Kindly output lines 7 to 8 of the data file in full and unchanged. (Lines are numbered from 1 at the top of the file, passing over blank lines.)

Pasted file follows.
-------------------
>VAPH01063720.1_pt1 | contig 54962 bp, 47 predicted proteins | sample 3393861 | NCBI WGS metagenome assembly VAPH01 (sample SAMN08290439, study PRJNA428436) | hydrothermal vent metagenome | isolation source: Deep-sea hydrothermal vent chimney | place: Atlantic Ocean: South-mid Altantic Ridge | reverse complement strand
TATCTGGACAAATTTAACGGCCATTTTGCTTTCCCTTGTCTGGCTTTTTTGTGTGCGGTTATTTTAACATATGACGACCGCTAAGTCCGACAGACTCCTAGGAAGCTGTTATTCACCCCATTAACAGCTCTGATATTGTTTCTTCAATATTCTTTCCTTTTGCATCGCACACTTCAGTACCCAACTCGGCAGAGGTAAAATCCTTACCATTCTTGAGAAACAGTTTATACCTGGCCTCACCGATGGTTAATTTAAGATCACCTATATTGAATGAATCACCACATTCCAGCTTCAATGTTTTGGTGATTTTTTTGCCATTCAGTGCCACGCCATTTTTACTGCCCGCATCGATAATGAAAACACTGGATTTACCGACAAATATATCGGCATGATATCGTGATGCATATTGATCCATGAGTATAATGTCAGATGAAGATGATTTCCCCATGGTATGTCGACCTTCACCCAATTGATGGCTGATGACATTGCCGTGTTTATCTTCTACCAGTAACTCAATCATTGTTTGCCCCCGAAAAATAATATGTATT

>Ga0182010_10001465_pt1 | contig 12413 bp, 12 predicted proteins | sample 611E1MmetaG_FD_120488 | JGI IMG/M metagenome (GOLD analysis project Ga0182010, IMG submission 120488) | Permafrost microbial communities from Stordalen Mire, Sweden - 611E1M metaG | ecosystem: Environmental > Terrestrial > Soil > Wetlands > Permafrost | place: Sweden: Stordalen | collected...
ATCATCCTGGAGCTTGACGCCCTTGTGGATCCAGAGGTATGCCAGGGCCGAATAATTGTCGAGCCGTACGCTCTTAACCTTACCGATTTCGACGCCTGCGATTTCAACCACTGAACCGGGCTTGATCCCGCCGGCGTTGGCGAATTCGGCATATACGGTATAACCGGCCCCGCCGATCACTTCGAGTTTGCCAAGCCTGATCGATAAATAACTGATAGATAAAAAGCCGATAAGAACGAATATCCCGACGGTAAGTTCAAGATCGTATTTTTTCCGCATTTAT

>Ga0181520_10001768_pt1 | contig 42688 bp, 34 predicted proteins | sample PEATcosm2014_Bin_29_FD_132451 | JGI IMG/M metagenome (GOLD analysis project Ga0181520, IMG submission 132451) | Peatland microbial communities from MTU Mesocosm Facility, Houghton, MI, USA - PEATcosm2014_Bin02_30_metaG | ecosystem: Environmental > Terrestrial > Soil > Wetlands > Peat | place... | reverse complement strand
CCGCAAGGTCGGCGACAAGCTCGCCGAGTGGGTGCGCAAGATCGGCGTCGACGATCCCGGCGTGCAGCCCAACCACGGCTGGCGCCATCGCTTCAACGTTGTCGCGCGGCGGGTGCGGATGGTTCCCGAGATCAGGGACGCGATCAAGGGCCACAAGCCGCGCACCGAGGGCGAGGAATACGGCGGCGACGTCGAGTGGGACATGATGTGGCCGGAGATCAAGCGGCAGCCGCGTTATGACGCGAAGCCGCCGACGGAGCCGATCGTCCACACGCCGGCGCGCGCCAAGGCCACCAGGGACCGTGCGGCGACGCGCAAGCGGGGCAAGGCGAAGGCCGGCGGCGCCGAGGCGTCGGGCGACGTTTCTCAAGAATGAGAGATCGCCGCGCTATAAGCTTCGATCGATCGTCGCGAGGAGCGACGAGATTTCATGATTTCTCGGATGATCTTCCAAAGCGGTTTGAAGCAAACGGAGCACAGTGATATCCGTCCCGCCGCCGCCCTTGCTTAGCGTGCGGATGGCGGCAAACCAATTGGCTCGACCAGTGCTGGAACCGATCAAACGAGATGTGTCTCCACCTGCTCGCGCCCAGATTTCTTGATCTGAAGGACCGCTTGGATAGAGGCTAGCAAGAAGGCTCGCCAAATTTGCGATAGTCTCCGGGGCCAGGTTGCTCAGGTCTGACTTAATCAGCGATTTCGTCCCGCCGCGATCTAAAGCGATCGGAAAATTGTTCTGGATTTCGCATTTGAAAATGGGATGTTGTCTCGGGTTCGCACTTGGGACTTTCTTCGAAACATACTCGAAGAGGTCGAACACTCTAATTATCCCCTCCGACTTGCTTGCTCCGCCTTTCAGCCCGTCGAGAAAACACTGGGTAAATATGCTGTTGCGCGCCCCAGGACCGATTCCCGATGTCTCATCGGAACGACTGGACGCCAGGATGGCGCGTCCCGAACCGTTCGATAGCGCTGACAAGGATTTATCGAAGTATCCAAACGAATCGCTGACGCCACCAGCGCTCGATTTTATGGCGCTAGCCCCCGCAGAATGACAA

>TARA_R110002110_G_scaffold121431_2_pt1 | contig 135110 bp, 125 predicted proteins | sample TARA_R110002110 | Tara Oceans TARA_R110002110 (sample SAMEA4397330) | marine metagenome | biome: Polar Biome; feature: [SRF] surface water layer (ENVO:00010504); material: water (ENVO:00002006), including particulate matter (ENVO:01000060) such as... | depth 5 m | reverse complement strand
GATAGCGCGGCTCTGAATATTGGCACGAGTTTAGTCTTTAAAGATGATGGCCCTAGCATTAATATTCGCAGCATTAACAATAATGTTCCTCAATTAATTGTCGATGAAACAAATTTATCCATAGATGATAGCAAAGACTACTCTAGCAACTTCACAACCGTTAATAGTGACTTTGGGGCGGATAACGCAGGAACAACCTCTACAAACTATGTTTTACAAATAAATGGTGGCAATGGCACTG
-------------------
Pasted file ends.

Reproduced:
>TARA_R110002110_G_scaffold121431_2_pt1 | contig 135110 bp, 125 predicted proteins | sample TARA_R110002110 | Tara Oceans TARA_R110002110 (sample SAMEA4397330) | marine metagenome | biome: Polar Biome; feature: [SRF] surface water layer (ENVO:00010504); material: water (ENVO:00002006), including particulate matter (ENVO:01000060) such as... | depth 5 m | reverse complement strand
GATAGCGCGGCTCTGAATATTGGCACGAGTTTAGTCTTTAAAGATGATGGCCCTAGCATTAATATTCGCAGCATTAACAATAATGTTCCTCAATTAATTGTCGATGAAACAAATTTATCCATAGATGATAGCAAAGACTACTCTAGCAACTTCACAACCGTTAATAGTGACTTTGGGGCGGATAACGCAGGAACAACCTCTACAAACTATGTTTTACAAATAAATGGTGGCAATGGCACTG